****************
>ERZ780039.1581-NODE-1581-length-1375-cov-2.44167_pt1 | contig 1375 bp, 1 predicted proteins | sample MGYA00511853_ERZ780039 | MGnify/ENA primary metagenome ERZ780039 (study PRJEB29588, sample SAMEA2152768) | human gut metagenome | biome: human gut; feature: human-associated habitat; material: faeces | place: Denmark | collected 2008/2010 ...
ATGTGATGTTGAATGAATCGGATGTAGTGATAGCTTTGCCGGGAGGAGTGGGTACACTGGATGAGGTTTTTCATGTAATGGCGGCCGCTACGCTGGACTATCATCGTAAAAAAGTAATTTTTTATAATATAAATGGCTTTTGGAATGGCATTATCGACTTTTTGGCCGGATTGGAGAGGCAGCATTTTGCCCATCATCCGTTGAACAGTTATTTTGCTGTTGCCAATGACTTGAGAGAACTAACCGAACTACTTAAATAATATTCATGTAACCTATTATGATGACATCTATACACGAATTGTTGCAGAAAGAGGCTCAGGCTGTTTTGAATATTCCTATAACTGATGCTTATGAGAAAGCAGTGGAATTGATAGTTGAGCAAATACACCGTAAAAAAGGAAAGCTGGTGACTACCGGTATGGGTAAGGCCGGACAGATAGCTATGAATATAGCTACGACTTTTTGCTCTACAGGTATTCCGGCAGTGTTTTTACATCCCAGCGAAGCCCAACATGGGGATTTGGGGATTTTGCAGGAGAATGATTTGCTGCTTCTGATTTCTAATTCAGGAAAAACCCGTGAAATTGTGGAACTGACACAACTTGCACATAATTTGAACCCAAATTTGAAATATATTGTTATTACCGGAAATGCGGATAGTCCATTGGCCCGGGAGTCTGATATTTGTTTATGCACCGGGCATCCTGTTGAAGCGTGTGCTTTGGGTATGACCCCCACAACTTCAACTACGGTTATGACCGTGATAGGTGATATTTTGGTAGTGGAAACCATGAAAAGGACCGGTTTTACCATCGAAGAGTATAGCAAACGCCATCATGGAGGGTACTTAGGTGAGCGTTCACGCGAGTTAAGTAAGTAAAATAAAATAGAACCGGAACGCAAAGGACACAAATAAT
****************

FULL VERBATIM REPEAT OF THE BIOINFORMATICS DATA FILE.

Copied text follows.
>ERZ780039.1581-NODE-1581-length-1375-cov-2.44167_pt1 | contig 1375 bp, 1 predicted proteins | sample MGYA00511853_ERZ780039 | MGnify/ENA primary metagenome ERZ780039 (study PRJEB29588, sample SAMEA2152768) | human gut metagenome | biome: human gut; feature: human-associated habitat; material: faeces | place: Denmark | collected 2008/2010 ...
ATGTGATGTTGAATGAATCGGATGTAGTGATAGCTTTGCCGGGAGGAGTGGGTACACTGGATGAGGTTTTTCATGTAATGGCGGCCGCTACGCTGGACTATCATCGTAAAAAAGTAATTTTTTATAATATAAATGGCTTTTGGAATGGCATTATCGACTTTTTGGCCGGATTGGAGAGGCAGCATTTTGCCCATCATCCGTTGAACAGTTATTTTGCTGTTGCCAATGACTTGAGAGAACTAACCGAACTACTTAAATAATATTCATGTAACCTATTATGATGACATCTATACACGAATTGTTGCAGAAAGAGGCTCAGGCTGTTTTGAATATTCCTATAACTGATGCTTATGAGAAAGCAGTGGAATTGATAGTTGAGCAAATACACCGTAAAAAAGGAAAGCTGGTGACTACCGGTATGGGTAAGGCCGGACAGATAGCTATGAATATAGCTACGACTTTTTGCTCTACAGGTATTCCGGCAGTGTTTTTACATCCCAGCGAAGCCCAACATGGGGATTTGGGGATTTTGCAGGAGAATGATTTGCTGCTTCTGATTTCTAATTCAGGAAAAACCCGTGAAATTGTGGAACTGACACAACTTGCACATAATTTGAACCCAAATTTGAAATATATTGTTATTACCGGAAATGCGGATAGTCCATTGGCCCGGGAGTCTGATATTTGTTTATGCACCGGGCATCCTGTTGAAGCGTGTGCTTTGGGTATGACCCCCACAACTTCAACTACGGTTATGACCGTGATAGGTGATATTTTGGTAGTGGAAACCATGAAAAGGACCGGTTTTACCATCGAAGAGTATAGCAAACGCCATCATGGAGGGTACTTAGGTGAGCGTTCACGCGAGTTAAGTAAGTAAAATAAAATAGAACCGGAACGCAAAGGACACAAATAAT